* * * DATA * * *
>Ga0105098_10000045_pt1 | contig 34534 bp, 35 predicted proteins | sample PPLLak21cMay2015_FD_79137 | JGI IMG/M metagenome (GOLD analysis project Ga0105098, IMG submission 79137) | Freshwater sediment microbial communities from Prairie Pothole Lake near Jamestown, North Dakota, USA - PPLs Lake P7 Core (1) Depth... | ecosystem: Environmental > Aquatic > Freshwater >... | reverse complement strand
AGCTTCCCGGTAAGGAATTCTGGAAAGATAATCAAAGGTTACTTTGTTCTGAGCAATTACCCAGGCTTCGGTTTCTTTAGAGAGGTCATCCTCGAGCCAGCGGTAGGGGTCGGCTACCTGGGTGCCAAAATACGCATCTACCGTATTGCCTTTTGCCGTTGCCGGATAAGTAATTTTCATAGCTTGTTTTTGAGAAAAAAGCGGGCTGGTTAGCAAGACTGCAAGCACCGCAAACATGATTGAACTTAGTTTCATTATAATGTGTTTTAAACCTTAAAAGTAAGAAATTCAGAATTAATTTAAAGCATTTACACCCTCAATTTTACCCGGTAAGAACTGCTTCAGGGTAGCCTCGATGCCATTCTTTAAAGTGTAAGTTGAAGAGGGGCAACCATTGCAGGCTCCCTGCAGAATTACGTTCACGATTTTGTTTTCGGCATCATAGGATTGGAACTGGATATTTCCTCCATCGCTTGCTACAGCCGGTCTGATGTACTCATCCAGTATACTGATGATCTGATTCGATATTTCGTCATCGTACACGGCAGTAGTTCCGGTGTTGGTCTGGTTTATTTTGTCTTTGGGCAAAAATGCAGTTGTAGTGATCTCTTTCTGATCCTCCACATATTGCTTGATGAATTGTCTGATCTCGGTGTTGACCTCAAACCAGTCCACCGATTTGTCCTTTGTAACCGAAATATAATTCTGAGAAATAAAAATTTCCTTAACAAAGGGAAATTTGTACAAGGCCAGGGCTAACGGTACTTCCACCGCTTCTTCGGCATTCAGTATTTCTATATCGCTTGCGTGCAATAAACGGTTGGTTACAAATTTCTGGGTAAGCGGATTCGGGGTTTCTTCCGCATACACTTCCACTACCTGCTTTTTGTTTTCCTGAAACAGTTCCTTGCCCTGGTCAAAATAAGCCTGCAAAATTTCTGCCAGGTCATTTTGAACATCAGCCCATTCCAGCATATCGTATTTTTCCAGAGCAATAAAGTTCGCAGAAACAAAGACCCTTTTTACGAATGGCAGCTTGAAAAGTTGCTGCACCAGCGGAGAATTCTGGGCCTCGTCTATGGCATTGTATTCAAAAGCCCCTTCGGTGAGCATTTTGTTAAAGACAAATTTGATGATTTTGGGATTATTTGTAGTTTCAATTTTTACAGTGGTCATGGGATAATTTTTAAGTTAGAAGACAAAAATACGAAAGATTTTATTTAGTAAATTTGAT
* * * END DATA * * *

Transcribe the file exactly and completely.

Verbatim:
>Ga0105098_10000045_pt1 | contig 34534 bp, 35 predicted proteins | sample PPLLak21cMay2015_FD_79137 | JGI IMG/M metagenome (GOLD analysis project Ga0105098, IMG submission 79137) | Freshwater sediment microbial communities from Prairie Pothole Lake near Jamestown, North Dakota, USA - PPLs Lake P7 Core (1) Depth... | ecosystem: Environmental > Aquatic > Freshwater >... | reverse complement strand
AGCTTCCCGGTAAGGAATTCTGGAAAGATAATCAAAGGTTACTTTGTTCTGAGCAATTACCCAGGCTTCGGTTTCTTTAGAGAGGTCATCCTCGAGCCAGCGGTAGGGGTCGGCTACCTGGGTGCCAAAATACGCATCTACCGTATTGCCTTTTGCCGTTGCCGGATAAGTAATTTTCATAGCTTGTTTTTGAGAAAAAAGCGGGCTGGTTAGCAAGACTGCAAGCACCGCAAACATGATTGAACTTAGTTTCATTATAATGTGTTTTAAACCTTAAAAGTAAGAAATTCAGAATTAATTTAAAGCATTTACACCCTCAATTTTACCCGGTAAGAACTGCTTCAGGGTAGCCTCGATGCCATTCTTTAAAGTGTAAGTTGAAGAGGGGCAACCATTGCAGGCTCCCTGCAGAATTACGTTCACGATTTTGTTTTCGGCATCATAGGATTGGAACTGGATATTTCCTCCATCGCTTGCTACAGCCGGTCTGATGTACTCATCCAGTATACTGATGATCTGATTCGATATTTCGTCATCGTACACGGCAGTAGTTCCGGTGTTGGTCTGGTTTATTTTGTCTTTGGGCAAAAATGCAGTTGTAGTGATCTCTTTCTGATCCTCCACATATTGCTTGATGAATTGTCTGATCTCGGTGTTGACCTCAAACCAGTCCACCGATTTGTCCTTTGTAACCGAAATATAATTCTGAGAAATAAAAATTTCCTTAACAAAGGGAAATTTGTACAAGGCCAGGGCTAACGGTACTTCCACCGCTTCTTCGGCATTCAGTATTTCTATATCGCTTGCGTGCAATAAACGGTTGGTTACAAATTTCTGGGTAAGCGGATTCGGGGTTTCTTCCGCATACACTTCCACTACCTGCTTTTTGTTTTCCTGAAACAGTTCCTTGCCCTGGTCAAAATAAGCCTGCAAAATTTCTGCCAGGTCATTTTGAACATCAGCCCATTCCAGCATATCGTATTTTTCCAGAGCAATAAAGTTCGCAGAAACAAAGACCCTTTTTACGAATGGCAGCTTGAAAAGTTGCTGCACCAGCGGAGAATTCTGGGCCTCGTCTATGGCATTGTATTCAAAAGCCCCTTCGGTGAGCATTTTGTTAAAGACAAATTTGATGATTTTGGGATTATTTGTAGTTTCAATTTTTACAGTGGTCATGGGATAATTTTTAAGTTAGAAGACAAAAATACGAAAGATTTTATTTAGTAAATTTGAT